– It has to do with the power of the Commission and the work which the present Advisory Committee are alleged to have done.
– They have done a great deal of valuable work. . .
– I should like to know what they have done. In any case the proper course is to leave things as they are until we have a greater population’ at Canberra, and then establish some form of local government.
Question - That the clause stand as printed - put. The Committee divided.
Majority . .
Cox, C. P. Crawford, T. W. Duncan, W. L. Elliott, H. E. Glasgow, Sir Thomas Guthrie, J. F. Hayes, J. B. Hays, H.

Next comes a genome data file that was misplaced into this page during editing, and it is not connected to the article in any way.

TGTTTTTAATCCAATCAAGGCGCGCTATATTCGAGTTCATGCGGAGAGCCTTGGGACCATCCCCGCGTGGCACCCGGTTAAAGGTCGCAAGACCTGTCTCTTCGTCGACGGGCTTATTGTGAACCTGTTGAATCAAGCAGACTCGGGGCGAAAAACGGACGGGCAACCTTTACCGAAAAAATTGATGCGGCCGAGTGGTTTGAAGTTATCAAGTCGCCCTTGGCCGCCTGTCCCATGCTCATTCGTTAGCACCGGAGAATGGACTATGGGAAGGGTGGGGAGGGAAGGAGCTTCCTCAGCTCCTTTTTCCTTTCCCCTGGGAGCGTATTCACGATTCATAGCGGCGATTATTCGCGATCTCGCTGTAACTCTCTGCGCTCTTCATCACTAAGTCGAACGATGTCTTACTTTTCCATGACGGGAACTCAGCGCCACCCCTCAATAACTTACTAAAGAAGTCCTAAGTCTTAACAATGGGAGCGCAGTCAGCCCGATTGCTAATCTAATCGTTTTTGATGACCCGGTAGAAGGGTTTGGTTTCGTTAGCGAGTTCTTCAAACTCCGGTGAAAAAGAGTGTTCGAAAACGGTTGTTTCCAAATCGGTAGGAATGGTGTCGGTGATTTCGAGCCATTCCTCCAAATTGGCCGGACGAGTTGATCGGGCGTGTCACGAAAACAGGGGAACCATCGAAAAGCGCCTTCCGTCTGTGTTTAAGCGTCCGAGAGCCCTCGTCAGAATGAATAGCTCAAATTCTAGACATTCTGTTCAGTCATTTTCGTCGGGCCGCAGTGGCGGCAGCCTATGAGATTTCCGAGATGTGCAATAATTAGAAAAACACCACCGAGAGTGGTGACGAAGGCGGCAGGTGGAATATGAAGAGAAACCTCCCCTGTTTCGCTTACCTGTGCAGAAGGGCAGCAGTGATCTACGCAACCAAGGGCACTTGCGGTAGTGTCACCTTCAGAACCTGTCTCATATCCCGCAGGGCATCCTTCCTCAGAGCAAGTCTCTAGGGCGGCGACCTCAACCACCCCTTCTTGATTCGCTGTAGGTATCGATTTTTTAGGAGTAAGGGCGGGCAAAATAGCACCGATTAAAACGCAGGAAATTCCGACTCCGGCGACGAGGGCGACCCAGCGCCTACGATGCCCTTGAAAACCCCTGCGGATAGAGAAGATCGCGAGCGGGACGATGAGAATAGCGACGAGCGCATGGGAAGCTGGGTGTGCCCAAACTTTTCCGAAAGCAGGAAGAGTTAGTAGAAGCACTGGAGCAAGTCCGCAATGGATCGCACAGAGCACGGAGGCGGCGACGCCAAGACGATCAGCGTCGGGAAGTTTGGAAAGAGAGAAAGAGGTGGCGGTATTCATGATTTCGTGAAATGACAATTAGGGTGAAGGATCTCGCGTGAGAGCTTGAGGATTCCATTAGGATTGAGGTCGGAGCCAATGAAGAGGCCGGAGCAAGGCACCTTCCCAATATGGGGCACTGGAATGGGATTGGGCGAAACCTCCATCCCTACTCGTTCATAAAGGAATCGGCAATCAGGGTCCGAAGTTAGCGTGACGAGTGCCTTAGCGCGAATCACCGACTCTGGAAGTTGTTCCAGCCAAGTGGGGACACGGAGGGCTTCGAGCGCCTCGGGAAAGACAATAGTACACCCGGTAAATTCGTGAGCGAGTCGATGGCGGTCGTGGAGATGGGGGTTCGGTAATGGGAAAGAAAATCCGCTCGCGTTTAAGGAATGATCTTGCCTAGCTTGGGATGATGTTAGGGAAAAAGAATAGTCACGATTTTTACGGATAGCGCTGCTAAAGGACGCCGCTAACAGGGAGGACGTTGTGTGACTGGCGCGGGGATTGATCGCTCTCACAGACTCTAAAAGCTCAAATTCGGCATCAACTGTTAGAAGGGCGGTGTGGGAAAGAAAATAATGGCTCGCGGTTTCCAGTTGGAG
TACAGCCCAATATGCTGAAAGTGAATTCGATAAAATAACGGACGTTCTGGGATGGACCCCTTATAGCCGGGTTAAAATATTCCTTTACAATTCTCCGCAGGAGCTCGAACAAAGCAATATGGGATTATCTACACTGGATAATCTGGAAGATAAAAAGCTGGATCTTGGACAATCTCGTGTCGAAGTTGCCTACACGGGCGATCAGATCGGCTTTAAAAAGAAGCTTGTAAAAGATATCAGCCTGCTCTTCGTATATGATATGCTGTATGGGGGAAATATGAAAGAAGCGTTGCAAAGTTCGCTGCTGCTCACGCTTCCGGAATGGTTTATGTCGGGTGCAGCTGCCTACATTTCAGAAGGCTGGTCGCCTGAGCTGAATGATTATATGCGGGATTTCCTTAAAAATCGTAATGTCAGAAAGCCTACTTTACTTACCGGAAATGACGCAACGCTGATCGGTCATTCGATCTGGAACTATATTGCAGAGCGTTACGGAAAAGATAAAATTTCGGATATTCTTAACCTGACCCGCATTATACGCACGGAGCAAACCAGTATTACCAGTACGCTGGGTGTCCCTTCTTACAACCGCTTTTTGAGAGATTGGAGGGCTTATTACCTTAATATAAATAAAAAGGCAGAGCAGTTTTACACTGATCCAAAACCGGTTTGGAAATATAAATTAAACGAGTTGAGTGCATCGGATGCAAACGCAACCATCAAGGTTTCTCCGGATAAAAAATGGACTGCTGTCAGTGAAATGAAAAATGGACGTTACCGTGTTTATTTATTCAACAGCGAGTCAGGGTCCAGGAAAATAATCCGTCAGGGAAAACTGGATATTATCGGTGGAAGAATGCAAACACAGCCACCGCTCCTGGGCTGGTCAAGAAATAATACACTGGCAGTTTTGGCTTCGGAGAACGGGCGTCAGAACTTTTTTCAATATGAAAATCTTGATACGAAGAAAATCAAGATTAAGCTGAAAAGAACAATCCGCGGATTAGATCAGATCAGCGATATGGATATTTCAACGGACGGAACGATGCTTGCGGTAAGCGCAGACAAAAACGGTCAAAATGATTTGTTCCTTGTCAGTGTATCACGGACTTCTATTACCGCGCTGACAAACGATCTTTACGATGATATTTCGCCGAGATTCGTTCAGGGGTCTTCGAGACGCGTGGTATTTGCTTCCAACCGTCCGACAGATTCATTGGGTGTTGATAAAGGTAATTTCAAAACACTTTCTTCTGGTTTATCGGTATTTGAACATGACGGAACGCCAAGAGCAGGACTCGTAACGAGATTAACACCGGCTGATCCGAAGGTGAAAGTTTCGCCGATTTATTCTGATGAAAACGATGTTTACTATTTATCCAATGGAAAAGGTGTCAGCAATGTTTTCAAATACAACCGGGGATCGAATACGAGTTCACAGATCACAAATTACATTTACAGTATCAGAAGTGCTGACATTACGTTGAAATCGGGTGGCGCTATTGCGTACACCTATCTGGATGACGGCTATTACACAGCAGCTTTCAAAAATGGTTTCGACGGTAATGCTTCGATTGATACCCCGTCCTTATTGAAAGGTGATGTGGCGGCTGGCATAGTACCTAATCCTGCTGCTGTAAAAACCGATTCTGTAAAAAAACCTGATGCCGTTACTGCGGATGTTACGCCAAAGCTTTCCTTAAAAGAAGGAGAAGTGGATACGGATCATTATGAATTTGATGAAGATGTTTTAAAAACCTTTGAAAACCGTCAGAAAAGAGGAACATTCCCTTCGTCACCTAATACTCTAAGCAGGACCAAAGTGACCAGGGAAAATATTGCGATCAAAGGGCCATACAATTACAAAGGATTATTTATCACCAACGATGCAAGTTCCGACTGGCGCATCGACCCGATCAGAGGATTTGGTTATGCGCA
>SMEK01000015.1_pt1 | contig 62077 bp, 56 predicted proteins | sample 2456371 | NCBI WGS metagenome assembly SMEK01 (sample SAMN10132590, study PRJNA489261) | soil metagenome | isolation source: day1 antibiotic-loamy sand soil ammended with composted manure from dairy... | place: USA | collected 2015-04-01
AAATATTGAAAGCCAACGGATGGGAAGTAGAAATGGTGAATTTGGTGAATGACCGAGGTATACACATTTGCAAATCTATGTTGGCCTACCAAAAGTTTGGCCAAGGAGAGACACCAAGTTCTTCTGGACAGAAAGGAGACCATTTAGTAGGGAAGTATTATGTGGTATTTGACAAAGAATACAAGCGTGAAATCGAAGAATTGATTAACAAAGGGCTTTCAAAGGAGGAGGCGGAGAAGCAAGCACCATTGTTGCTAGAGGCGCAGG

Kingsmill, W. Millen, John D. Payne, H. J. M. Pearce, G. F. Wilson, R. V.
Drake-Brockman, E. A. Nobs.
Findley, E. i McDougall, A.
Graham, C. M. O’Loghlin, J. V.
Grant, J. Teller: Hoare, A. A. Needham, E.
Greene, W. M. f Gardiner, A. -“Reid, M. Ogden, J. E. ^Russell, E. J. I Barker, S. oil, H. S. I Barnes, J.
Question so resolved in the affirmative.
Clause 6 - (1.) The Commission’ shall consist of three members who shall be appointed by the Governor-General. … (.
– I moveThat the words “ three members,” subclause (1), be left out, with a view to insert in lieu thereof the words “ one member.”